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Building Blocks of Science® A New Generation: Push, Pull, Go

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Grade K. The Push, Pull, Go Unit Kit includes a Teacher’s Guide and enough supplies and apparatus for a class of up to 24 students. In the unit, students build science toys to discover how objects move. Using a foam ball, a line of tumbling dominos, a swing, a slide, and a spinning top, students are challenged to build a contraption that “works.” Each science toy that students build moves in a different but predictable pattern and helps students build an understanding of systems and moving objects.

 
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Grade K. The Push, Pull, Go Unit Kit includes a Teacher’s Guide and enough supplies and apparatus for a class of up to 24 students. During the unit, students build toys, apply force, and watch the results to discover how objects move as they work through a series of lessons about motion. Using a foam ball, a line of tumbling dominos, a KID K’NEX® swing, a slide, and a spinning top, student pairs are challenged to build a contraption that “works.” Each science toy that students build moves in a different but predictable pattern. As a result, students build a grade-level-appropriate concept of systems and an understanding of moving objects.

The Push, Pull, Go unit addresses the following standards:
Next Generation Science Standards
Disciplinary Core Ideas
PS2.A:
Forces and Motion
PS2.B: Types of Interactions
PS3.C: Relationships between Energy and Forces

Engineering Practices
Planning and Carrying Out Investigation
Analyzing and Interpreting Data

Crosscutting Concepts
Cause and Effect

Common Core State Standards
Language Arts

L.K.5 a, c
L.K.6
SL.K.2
SL.K.5
SL.K.6
W.K.2
W.K.5
W.K.8
Math
K.CC.A.1
K.CC.A.3
K.CC.B.5
K.CC.C.6
K.MD.A.1
K.MD.A.2
K.MD.B.3

American Association for the Advancement of Science Benchmarks
The Physical Setting—Motion

  • Things move in many different ways, such as straight, zigzag, round and round, back and forth, and fast and slow.
  • The way to change how something is moving is to give it a push or a pull.
Systems
  • Most things are made of parts.
  • Something may not work if some of its parts are missing.
  • When parts are put together, they can do things that they couldn’t do by themselves.

Models

  • Many toys are like real things in some ways but not others.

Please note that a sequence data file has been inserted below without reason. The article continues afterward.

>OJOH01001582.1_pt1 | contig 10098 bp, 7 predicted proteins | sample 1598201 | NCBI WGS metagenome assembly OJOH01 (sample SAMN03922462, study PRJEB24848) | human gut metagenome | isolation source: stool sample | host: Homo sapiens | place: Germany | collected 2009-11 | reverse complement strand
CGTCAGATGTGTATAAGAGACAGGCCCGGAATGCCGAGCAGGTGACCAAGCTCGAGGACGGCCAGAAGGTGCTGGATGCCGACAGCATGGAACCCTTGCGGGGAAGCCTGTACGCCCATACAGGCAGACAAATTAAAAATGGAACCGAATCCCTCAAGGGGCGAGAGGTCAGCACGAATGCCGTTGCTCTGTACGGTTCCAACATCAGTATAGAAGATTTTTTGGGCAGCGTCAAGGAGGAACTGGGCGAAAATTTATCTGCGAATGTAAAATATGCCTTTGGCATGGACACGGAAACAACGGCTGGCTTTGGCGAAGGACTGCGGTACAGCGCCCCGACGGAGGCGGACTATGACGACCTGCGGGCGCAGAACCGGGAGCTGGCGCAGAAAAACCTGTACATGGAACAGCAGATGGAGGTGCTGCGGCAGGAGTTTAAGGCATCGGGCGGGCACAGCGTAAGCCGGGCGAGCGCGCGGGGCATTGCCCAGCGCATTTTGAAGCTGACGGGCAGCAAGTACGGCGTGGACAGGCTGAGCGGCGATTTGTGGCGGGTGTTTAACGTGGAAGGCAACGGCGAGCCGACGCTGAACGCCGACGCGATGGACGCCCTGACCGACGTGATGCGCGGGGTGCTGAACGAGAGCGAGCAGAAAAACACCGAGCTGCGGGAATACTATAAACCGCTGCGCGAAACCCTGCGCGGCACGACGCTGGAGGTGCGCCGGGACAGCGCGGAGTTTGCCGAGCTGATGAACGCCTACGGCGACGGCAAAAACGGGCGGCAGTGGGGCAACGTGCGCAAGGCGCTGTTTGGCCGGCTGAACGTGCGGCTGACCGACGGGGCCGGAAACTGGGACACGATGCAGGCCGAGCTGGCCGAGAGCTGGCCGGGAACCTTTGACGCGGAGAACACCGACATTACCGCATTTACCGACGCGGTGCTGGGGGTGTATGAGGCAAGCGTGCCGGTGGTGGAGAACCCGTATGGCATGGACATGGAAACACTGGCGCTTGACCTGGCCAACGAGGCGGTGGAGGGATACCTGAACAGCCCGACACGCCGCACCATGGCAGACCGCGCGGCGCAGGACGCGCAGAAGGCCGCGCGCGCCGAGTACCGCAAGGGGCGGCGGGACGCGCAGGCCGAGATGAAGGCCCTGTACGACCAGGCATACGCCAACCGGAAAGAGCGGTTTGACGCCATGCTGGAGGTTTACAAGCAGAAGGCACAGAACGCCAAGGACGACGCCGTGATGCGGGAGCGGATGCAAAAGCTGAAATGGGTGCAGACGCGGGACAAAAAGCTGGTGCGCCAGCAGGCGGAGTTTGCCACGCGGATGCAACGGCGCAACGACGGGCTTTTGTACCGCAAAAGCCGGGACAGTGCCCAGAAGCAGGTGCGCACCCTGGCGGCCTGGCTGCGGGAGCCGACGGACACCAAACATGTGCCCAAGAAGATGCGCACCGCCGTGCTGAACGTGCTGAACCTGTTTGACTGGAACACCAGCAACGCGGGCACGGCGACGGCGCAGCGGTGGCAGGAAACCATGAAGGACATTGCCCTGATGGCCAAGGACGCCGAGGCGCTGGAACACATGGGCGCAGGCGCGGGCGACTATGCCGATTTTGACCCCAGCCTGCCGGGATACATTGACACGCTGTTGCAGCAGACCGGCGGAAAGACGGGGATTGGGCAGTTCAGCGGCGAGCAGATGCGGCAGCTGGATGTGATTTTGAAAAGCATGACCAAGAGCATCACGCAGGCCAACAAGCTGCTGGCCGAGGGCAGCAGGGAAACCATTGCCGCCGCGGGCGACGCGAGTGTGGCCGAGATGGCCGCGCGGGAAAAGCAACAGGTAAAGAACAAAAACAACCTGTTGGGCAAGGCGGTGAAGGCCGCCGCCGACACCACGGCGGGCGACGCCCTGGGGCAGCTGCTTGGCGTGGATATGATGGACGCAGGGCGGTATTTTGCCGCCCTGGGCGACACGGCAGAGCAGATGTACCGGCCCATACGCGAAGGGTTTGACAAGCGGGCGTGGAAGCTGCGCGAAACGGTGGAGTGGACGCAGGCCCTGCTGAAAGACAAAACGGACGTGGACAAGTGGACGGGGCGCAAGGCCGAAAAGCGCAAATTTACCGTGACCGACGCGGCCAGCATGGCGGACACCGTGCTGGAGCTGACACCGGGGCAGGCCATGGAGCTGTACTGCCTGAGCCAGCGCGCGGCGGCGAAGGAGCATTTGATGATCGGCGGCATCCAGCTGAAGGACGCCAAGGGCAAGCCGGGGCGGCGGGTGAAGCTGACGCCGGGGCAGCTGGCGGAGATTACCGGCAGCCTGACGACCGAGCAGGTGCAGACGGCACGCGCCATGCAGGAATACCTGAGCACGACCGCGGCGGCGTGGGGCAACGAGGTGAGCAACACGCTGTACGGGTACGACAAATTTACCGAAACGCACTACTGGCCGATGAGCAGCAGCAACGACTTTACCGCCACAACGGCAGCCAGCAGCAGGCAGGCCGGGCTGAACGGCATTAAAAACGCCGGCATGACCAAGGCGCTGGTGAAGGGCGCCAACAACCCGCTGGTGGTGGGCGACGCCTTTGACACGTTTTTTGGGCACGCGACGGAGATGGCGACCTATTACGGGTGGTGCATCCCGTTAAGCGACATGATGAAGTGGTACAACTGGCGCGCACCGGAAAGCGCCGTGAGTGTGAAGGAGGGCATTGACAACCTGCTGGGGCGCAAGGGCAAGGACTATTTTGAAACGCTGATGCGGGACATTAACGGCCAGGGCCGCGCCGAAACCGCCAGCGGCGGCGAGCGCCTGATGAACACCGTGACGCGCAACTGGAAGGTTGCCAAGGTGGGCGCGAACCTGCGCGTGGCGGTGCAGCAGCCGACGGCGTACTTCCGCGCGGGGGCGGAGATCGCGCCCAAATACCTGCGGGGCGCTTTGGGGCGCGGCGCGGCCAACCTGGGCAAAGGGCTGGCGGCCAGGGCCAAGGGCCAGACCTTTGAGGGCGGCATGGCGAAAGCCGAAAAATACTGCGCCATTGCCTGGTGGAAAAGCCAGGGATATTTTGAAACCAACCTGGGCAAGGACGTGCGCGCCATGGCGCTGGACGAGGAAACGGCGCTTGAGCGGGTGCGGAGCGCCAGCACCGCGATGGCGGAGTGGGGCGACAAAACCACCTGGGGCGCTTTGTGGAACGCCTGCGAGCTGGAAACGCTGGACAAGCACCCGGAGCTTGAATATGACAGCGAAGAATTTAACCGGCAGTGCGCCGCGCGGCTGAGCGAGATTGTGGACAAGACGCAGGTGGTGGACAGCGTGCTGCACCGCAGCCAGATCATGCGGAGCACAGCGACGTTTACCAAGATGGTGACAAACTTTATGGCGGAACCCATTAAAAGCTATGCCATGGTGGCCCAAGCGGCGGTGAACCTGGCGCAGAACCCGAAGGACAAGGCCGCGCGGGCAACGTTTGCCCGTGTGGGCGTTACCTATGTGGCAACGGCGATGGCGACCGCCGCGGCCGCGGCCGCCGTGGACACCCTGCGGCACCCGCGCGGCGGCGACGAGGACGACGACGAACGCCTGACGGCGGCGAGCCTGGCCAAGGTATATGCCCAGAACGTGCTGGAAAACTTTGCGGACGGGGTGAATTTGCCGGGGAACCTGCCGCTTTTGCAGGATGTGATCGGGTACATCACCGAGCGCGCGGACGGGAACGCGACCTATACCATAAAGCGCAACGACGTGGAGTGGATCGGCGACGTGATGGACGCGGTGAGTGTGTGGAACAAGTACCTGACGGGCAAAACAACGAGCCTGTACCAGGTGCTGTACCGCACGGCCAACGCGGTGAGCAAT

• They may not be the same size, are missing many details, or are not able to do all of the same things.
  • A model of something is different from the real thing but can be used to learn something about the real thing.
  • One way to describe something is to say how it is and isn’t like something else.

Constancy and Change

  • People can keep track of some things, seeing where they come from and where they go.

Lesson-by-Lesson Summary
Lesson 1: Push, Pull, Roll

In Lesson 1, students explore force and motion using student-built toys made with KID K’NEX® building pieces. Students observe the motion and path of a ball rolling down a ramp and record the distance using nonstandard measurement. Students complete three Student Activity Sheets during this lesson. Student Activity Sheet 1A: Sort and Count helps familiarize students with the building pieces. Student Activity Sheet 1B: What I Built allows students to document what they create, and Student Activity Sheet 1C: How Far? helps students record data as they explore measuring distance.

Lesson 2: Push, Pull, Swing
In Lesson 2, students build a toy swing set that moves, and use it to explore patterns of movement related to force. Student Activity Sheet 2: Push, Pull, Swing helps students describe the swing set and its motion.

Lesson 3: Push, Pull, Tumble Students use dominos in Lesson 3 to explore the result of force transferred from one object to another. Student Activity Sheet 3: Dominos and a Push provides students with another opportunity to describe their setup and the motion of the system they build.

Lesson 4: Push, Pull, Spin
In Lesson 4, students explore force further as they build a toy top that spins and use the top to investigate spinning motion. Student Activity Sheet 4: Spinning Tops helps students record their ideas about the motion of spinning and how the top moves.

Lesson 5: Push, Pull, Invent
In Lesson 5, students have access to all the materials used in previous lessons to construct a model (an invention, Rube Goldberg-style) that is set in motion with a push or a pull. Students complete Student Activity Sheet 5A: My Invention, which documents the order of the steps they followed to design and build their invention. Student Activity Sheet 5B: Forces and Motion allows students to link a specific motion with one of the objects that they built during the unit. Both sheets are helpful assessment tools in this concluding lesson.

 
 
 
 
 

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